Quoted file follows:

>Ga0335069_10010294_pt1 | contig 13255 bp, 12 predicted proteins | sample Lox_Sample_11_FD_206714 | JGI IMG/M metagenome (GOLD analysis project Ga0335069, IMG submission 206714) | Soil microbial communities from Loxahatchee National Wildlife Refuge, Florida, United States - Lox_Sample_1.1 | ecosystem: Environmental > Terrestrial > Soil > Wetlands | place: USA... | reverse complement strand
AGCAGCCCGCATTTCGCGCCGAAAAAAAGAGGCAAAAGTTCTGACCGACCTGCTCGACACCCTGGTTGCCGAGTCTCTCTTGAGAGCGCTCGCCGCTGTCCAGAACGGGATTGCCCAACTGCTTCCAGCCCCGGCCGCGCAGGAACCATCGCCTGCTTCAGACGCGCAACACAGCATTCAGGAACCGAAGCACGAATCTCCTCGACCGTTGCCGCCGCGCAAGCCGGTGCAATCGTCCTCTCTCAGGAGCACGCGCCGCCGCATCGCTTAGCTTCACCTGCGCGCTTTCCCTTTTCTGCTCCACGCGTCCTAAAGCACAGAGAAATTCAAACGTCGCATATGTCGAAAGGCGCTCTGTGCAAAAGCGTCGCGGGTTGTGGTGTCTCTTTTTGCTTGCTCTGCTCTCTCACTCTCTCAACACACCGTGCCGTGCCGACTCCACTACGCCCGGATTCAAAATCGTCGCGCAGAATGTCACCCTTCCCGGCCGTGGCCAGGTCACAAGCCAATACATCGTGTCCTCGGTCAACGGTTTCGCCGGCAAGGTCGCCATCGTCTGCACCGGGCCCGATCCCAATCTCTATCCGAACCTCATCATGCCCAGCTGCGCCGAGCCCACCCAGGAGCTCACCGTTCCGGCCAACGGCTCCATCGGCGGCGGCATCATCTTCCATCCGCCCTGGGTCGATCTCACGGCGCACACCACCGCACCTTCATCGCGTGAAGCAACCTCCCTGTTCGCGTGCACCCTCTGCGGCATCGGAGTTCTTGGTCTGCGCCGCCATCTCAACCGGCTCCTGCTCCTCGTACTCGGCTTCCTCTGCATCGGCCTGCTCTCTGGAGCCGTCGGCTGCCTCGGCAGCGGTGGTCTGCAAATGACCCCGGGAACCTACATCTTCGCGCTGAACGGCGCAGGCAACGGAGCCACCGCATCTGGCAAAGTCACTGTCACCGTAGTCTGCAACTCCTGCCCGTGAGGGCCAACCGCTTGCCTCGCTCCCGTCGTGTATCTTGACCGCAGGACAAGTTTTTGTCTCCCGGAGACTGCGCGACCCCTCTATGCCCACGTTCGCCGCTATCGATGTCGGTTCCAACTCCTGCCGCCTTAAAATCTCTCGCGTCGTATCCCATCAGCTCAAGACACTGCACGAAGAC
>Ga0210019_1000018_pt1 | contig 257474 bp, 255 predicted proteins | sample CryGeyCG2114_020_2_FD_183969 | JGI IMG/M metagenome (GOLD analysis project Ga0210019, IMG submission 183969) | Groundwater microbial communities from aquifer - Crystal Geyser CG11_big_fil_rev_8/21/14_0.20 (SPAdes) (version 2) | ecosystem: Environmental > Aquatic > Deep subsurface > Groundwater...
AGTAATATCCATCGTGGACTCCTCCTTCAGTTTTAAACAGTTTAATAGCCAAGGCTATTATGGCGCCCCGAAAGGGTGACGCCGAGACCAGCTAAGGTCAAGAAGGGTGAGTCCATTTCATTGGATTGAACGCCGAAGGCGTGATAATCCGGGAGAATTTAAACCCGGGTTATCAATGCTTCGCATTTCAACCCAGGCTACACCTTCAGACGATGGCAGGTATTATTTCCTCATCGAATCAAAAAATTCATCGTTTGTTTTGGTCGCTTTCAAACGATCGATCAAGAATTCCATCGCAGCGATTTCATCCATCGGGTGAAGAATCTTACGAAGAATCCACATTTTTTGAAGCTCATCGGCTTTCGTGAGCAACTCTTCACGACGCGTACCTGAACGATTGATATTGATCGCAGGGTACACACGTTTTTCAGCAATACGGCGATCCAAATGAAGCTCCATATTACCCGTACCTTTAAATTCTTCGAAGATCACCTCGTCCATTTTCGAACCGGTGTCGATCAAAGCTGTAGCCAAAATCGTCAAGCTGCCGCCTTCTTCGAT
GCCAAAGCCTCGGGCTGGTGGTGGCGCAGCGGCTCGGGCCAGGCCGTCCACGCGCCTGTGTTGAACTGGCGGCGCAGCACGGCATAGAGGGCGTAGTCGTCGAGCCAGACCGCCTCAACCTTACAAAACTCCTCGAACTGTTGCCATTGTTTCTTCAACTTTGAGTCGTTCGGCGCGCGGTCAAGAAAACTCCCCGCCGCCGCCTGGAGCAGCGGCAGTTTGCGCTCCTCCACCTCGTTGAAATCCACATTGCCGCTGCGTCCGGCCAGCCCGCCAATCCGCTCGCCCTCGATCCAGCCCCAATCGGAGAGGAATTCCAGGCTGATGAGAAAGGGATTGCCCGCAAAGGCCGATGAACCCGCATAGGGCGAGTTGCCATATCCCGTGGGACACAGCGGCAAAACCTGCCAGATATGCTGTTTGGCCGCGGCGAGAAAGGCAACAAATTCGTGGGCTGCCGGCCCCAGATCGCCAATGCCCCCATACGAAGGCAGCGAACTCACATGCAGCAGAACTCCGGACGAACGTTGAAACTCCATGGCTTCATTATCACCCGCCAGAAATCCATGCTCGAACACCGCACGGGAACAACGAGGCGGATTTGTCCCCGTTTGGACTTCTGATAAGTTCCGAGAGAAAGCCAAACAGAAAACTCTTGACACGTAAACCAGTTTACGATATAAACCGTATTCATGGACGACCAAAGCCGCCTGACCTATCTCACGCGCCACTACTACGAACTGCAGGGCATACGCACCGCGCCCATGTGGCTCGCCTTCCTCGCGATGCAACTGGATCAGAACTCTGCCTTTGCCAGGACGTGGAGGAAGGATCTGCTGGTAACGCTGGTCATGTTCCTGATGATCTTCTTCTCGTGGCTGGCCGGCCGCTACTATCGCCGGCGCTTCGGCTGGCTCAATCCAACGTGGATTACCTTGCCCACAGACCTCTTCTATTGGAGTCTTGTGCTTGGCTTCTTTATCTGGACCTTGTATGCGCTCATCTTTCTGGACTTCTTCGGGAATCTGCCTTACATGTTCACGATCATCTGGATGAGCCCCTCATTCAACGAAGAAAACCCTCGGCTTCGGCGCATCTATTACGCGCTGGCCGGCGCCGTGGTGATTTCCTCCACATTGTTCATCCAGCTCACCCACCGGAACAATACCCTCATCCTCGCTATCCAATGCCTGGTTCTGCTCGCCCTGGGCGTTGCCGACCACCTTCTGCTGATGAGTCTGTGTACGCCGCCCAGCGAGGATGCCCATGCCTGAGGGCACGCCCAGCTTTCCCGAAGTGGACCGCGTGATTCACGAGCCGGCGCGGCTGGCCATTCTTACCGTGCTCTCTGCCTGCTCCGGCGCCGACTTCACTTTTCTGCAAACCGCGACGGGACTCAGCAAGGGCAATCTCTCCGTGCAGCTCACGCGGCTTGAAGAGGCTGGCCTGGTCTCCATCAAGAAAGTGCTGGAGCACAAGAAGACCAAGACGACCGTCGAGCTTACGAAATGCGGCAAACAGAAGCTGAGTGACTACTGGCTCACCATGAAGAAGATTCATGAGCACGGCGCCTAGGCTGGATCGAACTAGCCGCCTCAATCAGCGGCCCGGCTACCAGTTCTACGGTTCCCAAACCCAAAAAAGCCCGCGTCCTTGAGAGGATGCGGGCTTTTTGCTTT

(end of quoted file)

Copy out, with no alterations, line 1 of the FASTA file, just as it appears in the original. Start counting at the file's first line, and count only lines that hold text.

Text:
>Ga0335069_10010294_pt1 | contig 13255 bp, 12 predicted proteins | sample Lox_Sample_11_FD_206714 | JGI IMG/M metagenome (GOLD analysis project Ga0335069, IMG submission 206714) | Soil microbial communities from Loxahatchee National Wildlife Refuge, Florida, United States - Lox_Sample_1.1 | ecosystem: Environmental > Terrestrial > Soil > Wetlands | place: USA... | reverse complement strand